2.  Master Can de la Scala, who was a man of good understanding,perceived immediately (without any further interpretation) whatBergamino meant by this morall, and smiling on him, saide:Bergamino, thou hast honestly expressed thy vertue and necessities,and justly reprooved mine avarice, niggardnesse, and base folly. Andtrust me Bergamino, I never felt such a fit of covetousnesse come uponme, as this which I have dishonestly declared to thee: and which Iwill now banish from me, with the same correction as thou hasttaught mee. So, having payed the Host all his charges, redeemingalso his robes or garments, mounting him on a good Gelding, andputting plenty of Crownes in his purse, he referd it to his ownechoise to depart, or dwell there still with him.
3.  Chappelet, thou knowest how I am wholly to retreate my selfe fromhence, and having some affaires among the Burgundians, men full ofwickednesse and deceite; I can bethinke my selfe of no meeter a manthen Chappelet, to recover such debts as are due to mee among them.And because it falleth out so well, that thou art not now hinderedby any other businesse; if thou wilt undergoe this office for me, Iwill procure thee favourable Letters from the Court, and give thee areasonable portion in all thou recoverest. Master Chappelet, seeinghimselfe idle, and greedy after worldly goods, considering thatMounsieur Musciatto (who had beene alwayes his best buckler) was nowto depart from thence, without any dreaming on the matter, andconstrained thereto (as it were) by necessity, set downe hisresolution, and answered, that hee would gladly doe it.
4.  When first I saw her, that now makes me sigh,
5.  For truth lives not in men:
6.  Lesca, The good turnes and favours thou hast received from me,should make thee faithfull and obedient to me: and therefore set alocke uppon thy lippes, for revealing to any one whatsoever, suchmatters as now I shall impart to thee; except it be to him that Icommand thee. Thou perceivest Lesca, how youthfull I am, apt to allsprightly recreations, rich, and abounding in all that a woman canwish to have, in regard of Fortunes common and ordinary favours: yet Ihave one especiall cause of complaint: namely, the inequality of myMariage, my Husband being over-ancient for me; in which regard, myyouth finds it selfe too highly wronged, being defeated of thoseduties and delights, which Women (farre inferiour to me) arecontinuallie cloyed withall, and I am utterly deprived of. I amsubject to the same desires they are, and deserve to taste the benefitof them, in as ample manner, as they do or can.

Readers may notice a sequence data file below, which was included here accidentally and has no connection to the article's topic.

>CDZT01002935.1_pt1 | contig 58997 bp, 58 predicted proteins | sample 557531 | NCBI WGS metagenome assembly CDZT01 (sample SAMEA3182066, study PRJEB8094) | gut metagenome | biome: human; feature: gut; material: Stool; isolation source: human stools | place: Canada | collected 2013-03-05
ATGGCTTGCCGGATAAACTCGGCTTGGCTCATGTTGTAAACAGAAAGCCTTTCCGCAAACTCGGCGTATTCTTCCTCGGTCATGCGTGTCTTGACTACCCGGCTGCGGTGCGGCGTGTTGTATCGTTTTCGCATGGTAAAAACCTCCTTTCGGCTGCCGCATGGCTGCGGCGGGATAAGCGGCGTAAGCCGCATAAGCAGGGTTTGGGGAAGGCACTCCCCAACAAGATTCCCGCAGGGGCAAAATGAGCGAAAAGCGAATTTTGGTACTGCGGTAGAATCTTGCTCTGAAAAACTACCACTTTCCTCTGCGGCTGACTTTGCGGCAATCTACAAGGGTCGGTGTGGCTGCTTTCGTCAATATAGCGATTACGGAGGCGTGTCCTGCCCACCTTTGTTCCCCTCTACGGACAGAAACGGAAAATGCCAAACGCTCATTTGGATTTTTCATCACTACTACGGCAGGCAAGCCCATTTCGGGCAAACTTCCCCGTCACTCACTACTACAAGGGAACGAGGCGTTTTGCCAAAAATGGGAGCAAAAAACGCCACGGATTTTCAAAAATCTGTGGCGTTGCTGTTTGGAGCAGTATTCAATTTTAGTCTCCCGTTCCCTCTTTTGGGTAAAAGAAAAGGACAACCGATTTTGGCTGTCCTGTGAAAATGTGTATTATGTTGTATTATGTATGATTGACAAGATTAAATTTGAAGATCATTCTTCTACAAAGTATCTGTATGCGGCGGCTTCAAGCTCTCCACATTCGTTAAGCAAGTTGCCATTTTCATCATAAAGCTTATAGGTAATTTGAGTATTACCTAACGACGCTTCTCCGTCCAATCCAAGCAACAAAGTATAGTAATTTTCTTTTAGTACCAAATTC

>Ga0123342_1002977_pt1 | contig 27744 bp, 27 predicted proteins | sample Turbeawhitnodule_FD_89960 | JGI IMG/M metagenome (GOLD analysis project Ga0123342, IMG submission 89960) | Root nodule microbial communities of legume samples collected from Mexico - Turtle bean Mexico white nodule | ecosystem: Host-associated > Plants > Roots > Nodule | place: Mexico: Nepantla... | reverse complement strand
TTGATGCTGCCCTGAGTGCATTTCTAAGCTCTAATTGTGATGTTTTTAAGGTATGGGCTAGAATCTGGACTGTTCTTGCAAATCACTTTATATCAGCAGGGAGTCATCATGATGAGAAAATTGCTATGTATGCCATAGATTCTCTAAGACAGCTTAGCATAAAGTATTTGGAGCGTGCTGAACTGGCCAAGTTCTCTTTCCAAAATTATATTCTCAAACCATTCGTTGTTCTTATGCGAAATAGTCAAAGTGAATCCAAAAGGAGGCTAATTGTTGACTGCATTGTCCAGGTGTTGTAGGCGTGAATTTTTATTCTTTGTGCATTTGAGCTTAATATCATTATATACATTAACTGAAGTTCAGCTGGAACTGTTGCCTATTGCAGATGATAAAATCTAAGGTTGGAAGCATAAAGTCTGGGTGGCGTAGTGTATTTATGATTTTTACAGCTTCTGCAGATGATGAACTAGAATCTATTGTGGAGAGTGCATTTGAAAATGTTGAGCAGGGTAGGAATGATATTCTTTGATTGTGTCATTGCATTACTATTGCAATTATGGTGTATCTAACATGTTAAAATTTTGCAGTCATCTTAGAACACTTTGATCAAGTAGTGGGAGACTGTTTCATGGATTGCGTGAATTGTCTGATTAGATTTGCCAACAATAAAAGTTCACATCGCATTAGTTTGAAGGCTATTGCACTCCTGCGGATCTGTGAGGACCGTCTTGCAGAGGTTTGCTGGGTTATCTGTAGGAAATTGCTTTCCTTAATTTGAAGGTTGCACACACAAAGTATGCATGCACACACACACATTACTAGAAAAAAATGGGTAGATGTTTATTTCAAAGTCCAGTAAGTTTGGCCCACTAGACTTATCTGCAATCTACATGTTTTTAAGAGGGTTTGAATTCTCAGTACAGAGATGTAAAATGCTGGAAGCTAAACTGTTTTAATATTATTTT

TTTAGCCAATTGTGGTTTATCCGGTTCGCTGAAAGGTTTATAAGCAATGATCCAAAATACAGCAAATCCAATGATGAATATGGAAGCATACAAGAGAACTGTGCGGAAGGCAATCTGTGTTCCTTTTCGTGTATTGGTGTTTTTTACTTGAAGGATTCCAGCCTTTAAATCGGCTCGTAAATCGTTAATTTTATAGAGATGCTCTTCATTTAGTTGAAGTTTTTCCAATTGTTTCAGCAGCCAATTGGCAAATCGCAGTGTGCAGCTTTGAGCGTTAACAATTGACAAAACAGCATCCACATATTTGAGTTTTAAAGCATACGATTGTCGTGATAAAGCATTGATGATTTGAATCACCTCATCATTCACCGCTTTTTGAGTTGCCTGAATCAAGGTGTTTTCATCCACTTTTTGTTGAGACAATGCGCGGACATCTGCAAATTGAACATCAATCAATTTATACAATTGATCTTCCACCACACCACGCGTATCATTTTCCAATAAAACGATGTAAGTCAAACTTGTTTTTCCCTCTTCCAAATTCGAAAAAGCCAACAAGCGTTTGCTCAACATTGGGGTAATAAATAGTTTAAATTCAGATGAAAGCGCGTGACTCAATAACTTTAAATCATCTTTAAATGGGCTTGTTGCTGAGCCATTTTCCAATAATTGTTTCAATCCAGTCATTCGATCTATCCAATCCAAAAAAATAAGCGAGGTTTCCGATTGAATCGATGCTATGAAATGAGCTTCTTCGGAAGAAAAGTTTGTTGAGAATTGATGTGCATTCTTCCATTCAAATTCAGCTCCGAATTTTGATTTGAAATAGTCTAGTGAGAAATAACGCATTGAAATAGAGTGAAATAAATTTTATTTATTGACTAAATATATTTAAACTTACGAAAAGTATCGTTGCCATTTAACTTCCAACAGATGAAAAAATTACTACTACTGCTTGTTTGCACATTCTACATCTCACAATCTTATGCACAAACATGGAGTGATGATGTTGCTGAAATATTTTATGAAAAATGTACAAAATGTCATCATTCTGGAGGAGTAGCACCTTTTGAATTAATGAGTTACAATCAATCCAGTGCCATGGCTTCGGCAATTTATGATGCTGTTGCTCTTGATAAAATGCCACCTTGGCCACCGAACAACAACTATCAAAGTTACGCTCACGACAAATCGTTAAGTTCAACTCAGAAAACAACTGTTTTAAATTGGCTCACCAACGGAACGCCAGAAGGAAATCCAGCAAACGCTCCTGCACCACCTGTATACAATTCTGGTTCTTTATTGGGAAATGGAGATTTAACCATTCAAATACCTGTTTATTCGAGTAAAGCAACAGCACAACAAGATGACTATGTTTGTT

推荐功能

1.  My thoughts did speake, for thoughts be alwayes free,
2.  WHEREIN MAY BE OBSERVED, WHAT PALPABLE ABUSES DO MANY TIMES
3.  Which do most displease.
4.  Then taking sowing worke in her hand, either shirts or bands ofher Husbands; hanging the Lampe by her, and sitting downe at thestayres head, she fell to worke in very serious manner, as if shee hadundertaken some imposed taske.
5.   I would not have thee Mithridanes, to wonder at my counsel ordetermination; because, since age hath made mee Maister of mine ownewill, and I resolved to doe that, wherein thou hast begun to followme: never came any man to mee, whom I did not content (if I could)in any thing he demanded of me. It was thy fortune to come for mylife, which when I saw thee so desirous to have it, I resolvedimmediately to bestow it on thee: and so much the rather, because thoushouldst not be the onely man, that ever departed hence, withoutenjoying whatsoever hee demanded. And, to the end thou mightst themore assuredly have it, I gave thee that advice, least by not enjoyingmine, thou shouldest chance to loose thine owne. I have had the use ofit full fourescore yeares, with the consummation of all my delightsand pleasures: and well I know, that according to the course of Nature(as it fares with other men, and generally all things else) itcannot bee long before it must leave mee.
6.  Worthie friends, you would constraine me to the thing, wherewith Inever had any intent to meddle, considering, how difficult a case itis to meet with such a woman, who can agree with a man in all hisconditions, and how great the number is of them, who daily happen onthe contrarie: but most (and worst of all the rest) how wretched andmiserable prooves the life of man, who is bound to live with a wifenot fit for him. And in saying, you can learn to understand thecustome and qualities of children, by behaviour of the fathers andmothers, and so to provide mee of a wife, it is a meere argument offolly: for neither shall I comprehend, or you either, the secretinclinations of parents; I meane of the Father, and much lesse thecomplexion of the mother. But admitte it were within compasse of powerto know them; yet it is a frequent sight, and observed every day; thatdaughters doe resemble neither father nor mother, but that they arenaturally governed by their owne instinct.

应用